Nissan has raised its annual operating profit outlook, a promising sign the carmaker is still on track to climb out of the red this year despite parts shortages that have hammered production.
The Japanese carmaker raised its forecast to an operating profit of 180bn yen (€1.4bn) for the fiscal year through March, from 150bn yen announced in July. Analysts are projecting, on average, 159bn yen. For the July-September quarter, Nissan reported an operating profit of 63bn yen, compared with the 1.7bn yen loss predicted by analysts.
The upbeat forecast comes despite Nissan having to trim production in recent months in response to an outbreak of Covid-19 in south-east Asia that disrupted its access to chips and other key parts.
Resilient demand for cars coupled with a weaker yen are bolstering some Japanese carmakers’ profitability and Nissan’s new outlook underscores confidence from the carmaker that these upside factors will continue to offset issues with its supply chain.
“The upgraded forecast is a positive surprise,” said Bloomberg Intelligence analyst Tatsuo Yoshida. “The drop in incentives and fixed costs in the latest quarter was expected, but I wasn’t expecting a 70bn yen jump in profits despite a 10% drop in sales volume.”
Revenue will be 8.8tn yen for the fiscal year, Nissan said, compared with its prior forecast for 9.8tn yen and analysts’ projection for 9.4tn yen.
While continuing fallout from the pandemic and the industry-wide chip shortage are a blow to carmakers globally, they’re hitting Nissan at a difficult time.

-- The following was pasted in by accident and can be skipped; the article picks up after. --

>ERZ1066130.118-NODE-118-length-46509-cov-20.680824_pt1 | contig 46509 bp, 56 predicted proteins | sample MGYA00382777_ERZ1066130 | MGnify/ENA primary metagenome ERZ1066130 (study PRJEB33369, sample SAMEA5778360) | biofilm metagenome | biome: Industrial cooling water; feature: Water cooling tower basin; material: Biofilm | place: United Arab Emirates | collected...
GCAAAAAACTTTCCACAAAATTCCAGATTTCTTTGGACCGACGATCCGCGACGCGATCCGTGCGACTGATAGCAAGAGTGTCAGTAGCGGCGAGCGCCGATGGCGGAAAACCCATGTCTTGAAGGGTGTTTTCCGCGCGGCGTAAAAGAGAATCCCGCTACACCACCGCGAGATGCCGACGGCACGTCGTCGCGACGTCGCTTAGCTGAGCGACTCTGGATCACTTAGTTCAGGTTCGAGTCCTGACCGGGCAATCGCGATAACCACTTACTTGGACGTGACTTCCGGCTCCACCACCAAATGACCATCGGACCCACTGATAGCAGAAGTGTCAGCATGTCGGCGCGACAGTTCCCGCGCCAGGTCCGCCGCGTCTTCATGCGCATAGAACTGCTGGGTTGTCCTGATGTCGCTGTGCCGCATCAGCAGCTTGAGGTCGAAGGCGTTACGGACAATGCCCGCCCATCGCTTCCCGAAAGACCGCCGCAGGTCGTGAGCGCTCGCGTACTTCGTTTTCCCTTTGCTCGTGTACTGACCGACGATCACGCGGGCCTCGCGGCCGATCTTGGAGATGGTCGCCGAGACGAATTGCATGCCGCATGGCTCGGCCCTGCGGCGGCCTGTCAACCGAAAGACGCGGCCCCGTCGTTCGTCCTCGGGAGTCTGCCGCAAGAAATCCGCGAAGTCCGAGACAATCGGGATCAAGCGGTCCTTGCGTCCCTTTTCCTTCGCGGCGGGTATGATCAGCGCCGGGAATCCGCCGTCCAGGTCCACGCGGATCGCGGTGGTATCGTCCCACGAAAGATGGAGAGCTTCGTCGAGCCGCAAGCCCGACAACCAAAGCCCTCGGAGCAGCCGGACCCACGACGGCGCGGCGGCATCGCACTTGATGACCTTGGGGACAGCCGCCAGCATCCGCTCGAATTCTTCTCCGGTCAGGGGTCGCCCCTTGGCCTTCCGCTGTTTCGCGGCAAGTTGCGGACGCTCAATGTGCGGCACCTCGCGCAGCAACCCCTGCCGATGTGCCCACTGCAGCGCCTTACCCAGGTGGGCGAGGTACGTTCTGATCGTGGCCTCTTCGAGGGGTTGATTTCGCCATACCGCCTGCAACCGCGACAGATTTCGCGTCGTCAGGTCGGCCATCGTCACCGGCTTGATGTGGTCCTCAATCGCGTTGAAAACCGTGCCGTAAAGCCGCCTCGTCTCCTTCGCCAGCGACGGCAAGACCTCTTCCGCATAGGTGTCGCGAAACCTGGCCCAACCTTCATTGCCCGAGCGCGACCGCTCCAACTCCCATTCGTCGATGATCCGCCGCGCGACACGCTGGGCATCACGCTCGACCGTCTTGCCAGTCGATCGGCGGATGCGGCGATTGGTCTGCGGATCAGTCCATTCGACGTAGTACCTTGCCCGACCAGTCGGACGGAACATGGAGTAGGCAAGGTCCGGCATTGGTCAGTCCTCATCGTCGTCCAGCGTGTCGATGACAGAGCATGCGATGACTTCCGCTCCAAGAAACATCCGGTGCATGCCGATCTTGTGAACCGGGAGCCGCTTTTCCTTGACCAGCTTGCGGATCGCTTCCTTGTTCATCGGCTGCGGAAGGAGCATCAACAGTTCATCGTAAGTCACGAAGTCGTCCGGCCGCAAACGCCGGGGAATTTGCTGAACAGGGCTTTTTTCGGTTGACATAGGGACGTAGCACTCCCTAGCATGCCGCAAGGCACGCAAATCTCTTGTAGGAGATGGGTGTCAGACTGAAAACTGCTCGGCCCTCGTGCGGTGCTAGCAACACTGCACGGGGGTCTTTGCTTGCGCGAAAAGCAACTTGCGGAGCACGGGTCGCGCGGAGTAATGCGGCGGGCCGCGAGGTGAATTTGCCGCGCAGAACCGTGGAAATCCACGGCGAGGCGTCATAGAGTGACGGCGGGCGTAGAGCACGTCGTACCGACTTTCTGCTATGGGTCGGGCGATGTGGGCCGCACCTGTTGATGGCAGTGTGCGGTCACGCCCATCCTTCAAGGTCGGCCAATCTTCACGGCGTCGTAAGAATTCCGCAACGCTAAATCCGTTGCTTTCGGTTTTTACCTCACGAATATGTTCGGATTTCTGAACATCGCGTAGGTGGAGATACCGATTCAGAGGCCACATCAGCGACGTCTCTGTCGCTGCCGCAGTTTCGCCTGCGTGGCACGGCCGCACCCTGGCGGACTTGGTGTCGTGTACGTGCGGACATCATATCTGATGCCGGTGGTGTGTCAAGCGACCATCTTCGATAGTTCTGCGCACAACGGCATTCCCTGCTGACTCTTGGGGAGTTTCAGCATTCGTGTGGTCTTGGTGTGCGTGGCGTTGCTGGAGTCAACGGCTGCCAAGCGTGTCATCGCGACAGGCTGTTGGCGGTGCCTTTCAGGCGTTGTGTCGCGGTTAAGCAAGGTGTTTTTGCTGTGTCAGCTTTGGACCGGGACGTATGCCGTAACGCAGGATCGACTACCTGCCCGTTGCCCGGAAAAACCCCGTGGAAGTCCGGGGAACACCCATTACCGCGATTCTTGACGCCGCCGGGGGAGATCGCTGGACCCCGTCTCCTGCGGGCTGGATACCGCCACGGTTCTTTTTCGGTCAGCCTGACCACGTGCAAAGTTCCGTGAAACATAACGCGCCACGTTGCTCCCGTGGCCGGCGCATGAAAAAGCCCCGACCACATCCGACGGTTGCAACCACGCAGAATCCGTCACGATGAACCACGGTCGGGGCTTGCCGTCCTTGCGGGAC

That’s being offset by a revival plan called Nissan Next, unveiled last year, focused on cutting costs and capacity and improving profitability of sales with the 12 new vehicles the company intends to bring to market.
Nissan lowered its global sales target to 3.8m vehicles from a previous forecast of 4.4m. Though falling each month in the July-September quarter from a year earlier, Nissan’s unit sales are up 4.1% this fiscal year through September. Global production is up 3% from a year earlier.
Parts shortages are causing delays in Nissan’s rollout of new models such as its flagship electric vehicle, the Ariya. The company warned earlier this year it was expecting to lose about 500,000 units of production due to the ongoing chip shortage.
As of July, Nissan was aiming to recover about half of that lost output in the second half. But since then, Nissan, like other Japanese carmakers, has been “greatly impacted” by shortages of other parts as well.